Hispanic Family E-Update
September 8, 2016
Are you ready for National Hispanic Heritage Month? We are! We'll kick it off Thursday, September 15, with the release of our new publication, " A National Portrait of the Health and Education of  Hispanic Boys and Young Men."  

In the meantime, save the date for a Twitter chat that continues our spotlight on Latino boys and young men, join us for a mentoring lunch at the NCFR conference, and read a new blog post that looks deeper into measuring income instability among Hispanic families. More on all these below!

Do you have plans for the month? Let us know via email, on LinkedIn, or Twitter @NRCHispanic.
#SaludTues Chat: The Health & Education of Hispanic Boys & Young Men

On Tuesday, September 20th from 1-2pm ET, join a #SaludTues Twitter chat that will take a closer look at the health and education of Latino boys and young men in the U.S. @NRCHispanic will be there, along with @SaludToday (the Institute for Health Promotion Research, University of TX Health Science Center at San Antonio), the Office of Planning, Research & Evaluation, the White House Initiative on Educational Excellence for Hispanics, and others who care about the wellbeing of Hispanic boys and young men.

This chat will be part of @SaludToday’s weekly #SaludTues chat series, which brings together an engaged audience of those interested in the health and wellbeing of Latinos in the U.S. 

Join Us for a Mentoring Lunch at NCFR 
Four professionals or students talking

Sign up for a free mentoring lunch at the 2016 National Council on Family Relations (NCFR) Annual Conference in Minneapolis, MN that will connect students and new professionals with leaders in the field studying Hispanic children and families.

The Center and NCFR will co-host this lunch on Wednesday, November 2nd from 11:30 am to 1 pmSpace is limited! Find more information and sign up as a mentor or mentee.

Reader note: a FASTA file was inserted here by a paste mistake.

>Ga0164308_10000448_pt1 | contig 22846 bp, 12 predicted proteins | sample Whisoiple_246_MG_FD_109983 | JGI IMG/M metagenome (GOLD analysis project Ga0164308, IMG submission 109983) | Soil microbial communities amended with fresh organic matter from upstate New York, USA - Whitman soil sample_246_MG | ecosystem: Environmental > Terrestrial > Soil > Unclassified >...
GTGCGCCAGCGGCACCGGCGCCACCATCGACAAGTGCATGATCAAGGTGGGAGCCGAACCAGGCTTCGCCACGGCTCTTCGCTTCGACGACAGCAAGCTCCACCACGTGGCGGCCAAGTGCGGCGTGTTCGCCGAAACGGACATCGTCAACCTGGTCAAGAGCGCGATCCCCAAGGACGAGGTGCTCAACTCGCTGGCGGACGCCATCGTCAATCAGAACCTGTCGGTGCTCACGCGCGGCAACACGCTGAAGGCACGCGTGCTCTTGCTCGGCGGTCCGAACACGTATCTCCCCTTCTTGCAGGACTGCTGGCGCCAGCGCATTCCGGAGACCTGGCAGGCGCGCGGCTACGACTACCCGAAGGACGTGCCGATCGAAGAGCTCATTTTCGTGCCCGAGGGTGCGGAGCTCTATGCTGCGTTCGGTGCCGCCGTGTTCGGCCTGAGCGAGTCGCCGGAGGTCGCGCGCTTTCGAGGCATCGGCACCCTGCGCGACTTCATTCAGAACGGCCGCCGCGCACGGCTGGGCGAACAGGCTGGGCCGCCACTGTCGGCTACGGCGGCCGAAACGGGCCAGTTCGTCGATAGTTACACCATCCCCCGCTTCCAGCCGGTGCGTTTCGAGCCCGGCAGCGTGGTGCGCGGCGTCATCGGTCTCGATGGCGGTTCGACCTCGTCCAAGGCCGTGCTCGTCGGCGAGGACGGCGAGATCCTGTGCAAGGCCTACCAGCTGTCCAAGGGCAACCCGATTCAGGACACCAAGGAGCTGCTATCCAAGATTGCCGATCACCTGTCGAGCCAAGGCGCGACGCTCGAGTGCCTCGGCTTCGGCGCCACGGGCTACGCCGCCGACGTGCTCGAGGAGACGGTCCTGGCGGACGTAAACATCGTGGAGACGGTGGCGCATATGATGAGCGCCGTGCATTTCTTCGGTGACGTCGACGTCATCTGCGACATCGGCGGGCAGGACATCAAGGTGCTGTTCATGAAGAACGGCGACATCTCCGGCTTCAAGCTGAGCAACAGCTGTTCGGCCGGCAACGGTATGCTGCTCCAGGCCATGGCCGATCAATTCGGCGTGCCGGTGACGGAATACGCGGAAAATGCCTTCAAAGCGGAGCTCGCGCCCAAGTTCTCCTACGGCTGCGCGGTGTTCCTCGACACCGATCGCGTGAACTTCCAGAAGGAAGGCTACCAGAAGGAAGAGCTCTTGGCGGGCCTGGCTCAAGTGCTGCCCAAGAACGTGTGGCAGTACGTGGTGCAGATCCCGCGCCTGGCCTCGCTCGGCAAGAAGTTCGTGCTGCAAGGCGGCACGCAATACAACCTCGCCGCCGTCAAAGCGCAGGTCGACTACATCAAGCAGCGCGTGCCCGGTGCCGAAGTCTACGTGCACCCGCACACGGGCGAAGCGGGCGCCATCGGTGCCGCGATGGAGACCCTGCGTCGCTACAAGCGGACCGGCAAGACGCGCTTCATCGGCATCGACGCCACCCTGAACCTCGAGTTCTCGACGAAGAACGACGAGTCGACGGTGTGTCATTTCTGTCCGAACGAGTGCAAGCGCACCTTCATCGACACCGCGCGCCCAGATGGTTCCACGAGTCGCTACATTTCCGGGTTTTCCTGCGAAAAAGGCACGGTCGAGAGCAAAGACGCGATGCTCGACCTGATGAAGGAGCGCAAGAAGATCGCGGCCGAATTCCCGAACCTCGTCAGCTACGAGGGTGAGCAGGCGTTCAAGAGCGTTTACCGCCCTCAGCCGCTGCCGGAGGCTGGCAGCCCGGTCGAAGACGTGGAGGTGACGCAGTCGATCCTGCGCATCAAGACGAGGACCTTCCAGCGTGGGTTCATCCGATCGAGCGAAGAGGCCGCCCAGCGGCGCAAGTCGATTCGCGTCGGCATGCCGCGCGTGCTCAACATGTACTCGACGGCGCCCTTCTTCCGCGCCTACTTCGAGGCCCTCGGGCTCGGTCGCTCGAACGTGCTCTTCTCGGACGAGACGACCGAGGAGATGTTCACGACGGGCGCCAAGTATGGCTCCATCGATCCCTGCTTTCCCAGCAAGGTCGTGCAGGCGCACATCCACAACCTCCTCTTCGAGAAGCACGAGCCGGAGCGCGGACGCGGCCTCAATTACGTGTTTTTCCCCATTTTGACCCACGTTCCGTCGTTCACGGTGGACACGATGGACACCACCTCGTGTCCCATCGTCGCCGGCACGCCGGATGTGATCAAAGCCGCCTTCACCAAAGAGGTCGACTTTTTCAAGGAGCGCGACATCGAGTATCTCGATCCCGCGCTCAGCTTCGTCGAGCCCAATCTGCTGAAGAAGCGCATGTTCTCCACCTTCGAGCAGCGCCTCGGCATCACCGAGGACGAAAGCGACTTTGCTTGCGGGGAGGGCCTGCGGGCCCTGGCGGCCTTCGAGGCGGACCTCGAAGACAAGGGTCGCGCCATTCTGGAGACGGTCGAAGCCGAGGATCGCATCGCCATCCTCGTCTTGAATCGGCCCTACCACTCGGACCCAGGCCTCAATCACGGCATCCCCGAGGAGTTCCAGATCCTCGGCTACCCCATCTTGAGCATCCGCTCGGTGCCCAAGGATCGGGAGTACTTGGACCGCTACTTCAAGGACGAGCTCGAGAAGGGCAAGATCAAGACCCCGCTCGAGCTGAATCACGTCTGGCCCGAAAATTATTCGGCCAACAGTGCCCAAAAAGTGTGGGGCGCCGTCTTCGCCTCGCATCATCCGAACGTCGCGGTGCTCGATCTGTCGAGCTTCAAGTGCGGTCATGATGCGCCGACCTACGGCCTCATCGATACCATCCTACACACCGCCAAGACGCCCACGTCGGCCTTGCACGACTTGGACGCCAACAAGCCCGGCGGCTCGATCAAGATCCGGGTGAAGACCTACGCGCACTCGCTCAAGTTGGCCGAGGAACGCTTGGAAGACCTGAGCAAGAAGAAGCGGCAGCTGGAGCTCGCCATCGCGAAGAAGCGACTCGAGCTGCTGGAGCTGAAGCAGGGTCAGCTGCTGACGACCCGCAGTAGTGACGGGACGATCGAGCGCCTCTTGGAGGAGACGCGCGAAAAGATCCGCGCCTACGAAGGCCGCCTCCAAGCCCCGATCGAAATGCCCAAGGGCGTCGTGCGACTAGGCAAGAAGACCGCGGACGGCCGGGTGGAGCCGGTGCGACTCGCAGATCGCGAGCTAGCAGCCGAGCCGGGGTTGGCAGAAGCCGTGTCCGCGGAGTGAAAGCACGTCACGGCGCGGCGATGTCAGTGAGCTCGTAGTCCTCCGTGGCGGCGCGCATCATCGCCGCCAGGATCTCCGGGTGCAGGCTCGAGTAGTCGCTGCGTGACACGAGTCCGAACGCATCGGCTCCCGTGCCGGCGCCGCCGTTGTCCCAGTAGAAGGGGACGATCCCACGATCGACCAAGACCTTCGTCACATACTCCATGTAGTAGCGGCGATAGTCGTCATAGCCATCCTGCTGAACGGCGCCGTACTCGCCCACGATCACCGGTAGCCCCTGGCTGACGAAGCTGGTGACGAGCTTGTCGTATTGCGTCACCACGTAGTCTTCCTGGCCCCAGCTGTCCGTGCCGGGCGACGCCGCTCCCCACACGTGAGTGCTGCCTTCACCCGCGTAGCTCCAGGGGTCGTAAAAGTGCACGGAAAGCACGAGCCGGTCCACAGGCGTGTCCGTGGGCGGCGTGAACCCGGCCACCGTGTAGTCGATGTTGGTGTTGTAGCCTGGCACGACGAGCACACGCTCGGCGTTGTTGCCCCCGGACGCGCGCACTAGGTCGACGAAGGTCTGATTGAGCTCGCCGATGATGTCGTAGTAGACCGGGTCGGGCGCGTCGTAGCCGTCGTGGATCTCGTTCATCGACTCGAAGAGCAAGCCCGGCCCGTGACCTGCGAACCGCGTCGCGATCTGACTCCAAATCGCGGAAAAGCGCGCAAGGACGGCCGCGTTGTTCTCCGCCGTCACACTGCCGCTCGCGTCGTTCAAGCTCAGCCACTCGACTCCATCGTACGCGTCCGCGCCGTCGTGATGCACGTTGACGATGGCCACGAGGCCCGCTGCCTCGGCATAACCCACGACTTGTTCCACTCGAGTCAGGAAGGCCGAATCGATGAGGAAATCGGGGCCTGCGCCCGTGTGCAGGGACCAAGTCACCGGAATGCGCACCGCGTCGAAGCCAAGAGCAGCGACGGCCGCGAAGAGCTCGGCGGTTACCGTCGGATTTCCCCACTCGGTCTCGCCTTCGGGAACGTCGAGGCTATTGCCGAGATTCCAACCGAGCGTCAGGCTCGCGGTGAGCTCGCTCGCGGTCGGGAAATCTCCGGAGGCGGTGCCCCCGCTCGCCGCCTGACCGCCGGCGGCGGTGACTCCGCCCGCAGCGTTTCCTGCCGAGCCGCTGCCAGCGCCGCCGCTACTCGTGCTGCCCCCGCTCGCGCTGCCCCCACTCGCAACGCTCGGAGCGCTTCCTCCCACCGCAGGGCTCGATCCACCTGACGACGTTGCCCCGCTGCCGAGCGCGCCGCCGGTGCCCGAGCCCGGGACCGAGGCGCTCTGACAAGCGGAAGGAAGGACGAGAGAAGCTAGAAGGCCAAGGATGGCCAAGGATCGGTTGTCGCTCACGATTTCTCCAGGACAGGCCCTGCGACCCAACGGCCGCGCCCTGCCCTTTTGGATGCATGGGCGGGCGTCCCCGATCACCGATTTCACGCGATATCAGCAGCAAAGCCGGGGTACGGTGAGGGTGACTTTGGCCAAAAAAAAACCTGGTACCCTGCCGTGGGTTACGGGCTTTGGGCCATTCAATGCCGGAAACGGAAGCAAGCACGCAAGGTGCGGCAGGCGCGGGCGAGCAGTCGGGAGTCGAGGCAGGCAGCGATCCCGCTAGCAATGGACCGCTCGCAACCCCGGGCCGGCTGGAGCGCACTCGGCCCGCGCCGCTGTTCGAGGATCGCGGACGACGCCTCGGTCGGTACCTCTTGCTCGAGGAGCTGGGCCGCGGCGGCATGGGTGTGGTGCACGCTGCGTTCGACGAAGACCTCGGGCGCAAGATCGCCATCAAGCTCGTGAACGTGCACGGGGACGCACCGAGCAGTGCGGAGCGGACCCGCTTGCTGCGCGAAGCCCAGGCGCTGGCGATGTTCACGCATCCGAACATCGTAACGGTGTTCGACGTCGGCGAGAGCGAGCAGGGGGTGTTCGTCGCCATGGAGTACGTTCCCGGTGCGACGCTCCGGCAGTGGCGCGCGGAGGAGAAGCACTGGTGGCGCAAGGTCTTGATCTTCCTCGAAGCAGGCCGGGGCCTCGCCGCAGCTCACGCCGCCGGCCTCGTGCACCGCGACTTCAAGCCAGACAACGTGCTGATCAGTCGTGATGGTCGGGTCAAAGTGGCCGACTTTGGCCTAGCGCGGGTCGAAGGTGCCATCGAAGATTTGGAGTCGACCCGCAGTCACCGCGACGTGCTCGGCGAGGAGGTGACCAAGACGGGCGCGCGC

A Research Challenge: Understanding Hispanic Families' Income Experiences
Waitress working

The role income (in)stability plays in families’ lives isn't clearly understood, in part because the real-life economic circumstances of poor families can be quite different. For example, though poor families may have the same average yearly income, some may have relatively stable month-to-month income, while others may see large monthly fluctuations. 

A new post by Center Technical Work Group Member Marianne Bitler, Ph.D., highlights gaps in our understanding of income instability; challenges in researching it; and steps that could improve our understanding.  

Highlights from the Field
Four kids on carousel
DiversityDataKids.org Gives Insight into Kids' Neighborhoods
A new data tool allows users to compare the neighborhood environments of children by race/ethnicity, age, and poverty status along 19 indicators. Data are available for the 100 largest U.S. cities and metropolitan areas helps users capture the extent of inequity in children's neighborhood environments by race/ethnicity and family poverty. 
Congratulations Dr. Mendez Smith!
Center Co-Investigator Julie Mendez Smith, Ph.D., has been named the inaugural Chancellor’s Fellow for Campus Climate at the University of North Carolina at Greensboro.
 
Dr. Mendez Smith will work for the next two years to make UNCG a place where opportunity and excellence are available to all. 
  We Want to Hear From You!
  You can reach us @NRCHispanic on Twitter or via email at info@HispanicResearchCenter.org . Also, join our LinkedIn group !